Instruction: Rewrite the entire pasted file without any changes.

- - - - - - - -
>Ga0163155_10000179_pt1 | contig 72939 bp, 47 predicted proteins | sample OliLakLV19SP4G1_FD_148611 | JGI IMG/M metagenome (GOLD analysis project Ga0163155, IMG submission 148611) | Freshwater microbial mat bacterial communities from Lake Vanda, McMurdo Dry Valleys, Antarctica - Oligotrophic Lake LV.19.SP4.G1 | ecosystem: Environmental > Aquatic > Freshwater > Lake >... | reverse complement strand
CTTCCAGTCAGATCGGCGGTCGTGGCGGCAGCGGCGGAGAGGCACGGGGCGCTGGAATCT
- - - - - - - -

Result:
>Ga0163155_10000179_pt1 | contig 72939 bp, 47 predicted proteins | sample OliLakLV19SP4G1_FD_148611 | JGI IMG/M metagenome (GOLD analysis project Ga0163155, IMG submission 148611) | Freshwater microbial mat bacterial communities from Lake Vanda, McMurdo Dry Valleys, Antarctica - Oligotrophic Lake LV.19.SP4.G1 | ecosystem: Environmental > Aquatic > Freshwater > Lake >... | reverse complement strand
CTTCCAGTCAGATCGGCGGTCGTGGCGGCAGCGGCGGAGAGGCACGGGGCGCTGGAATCT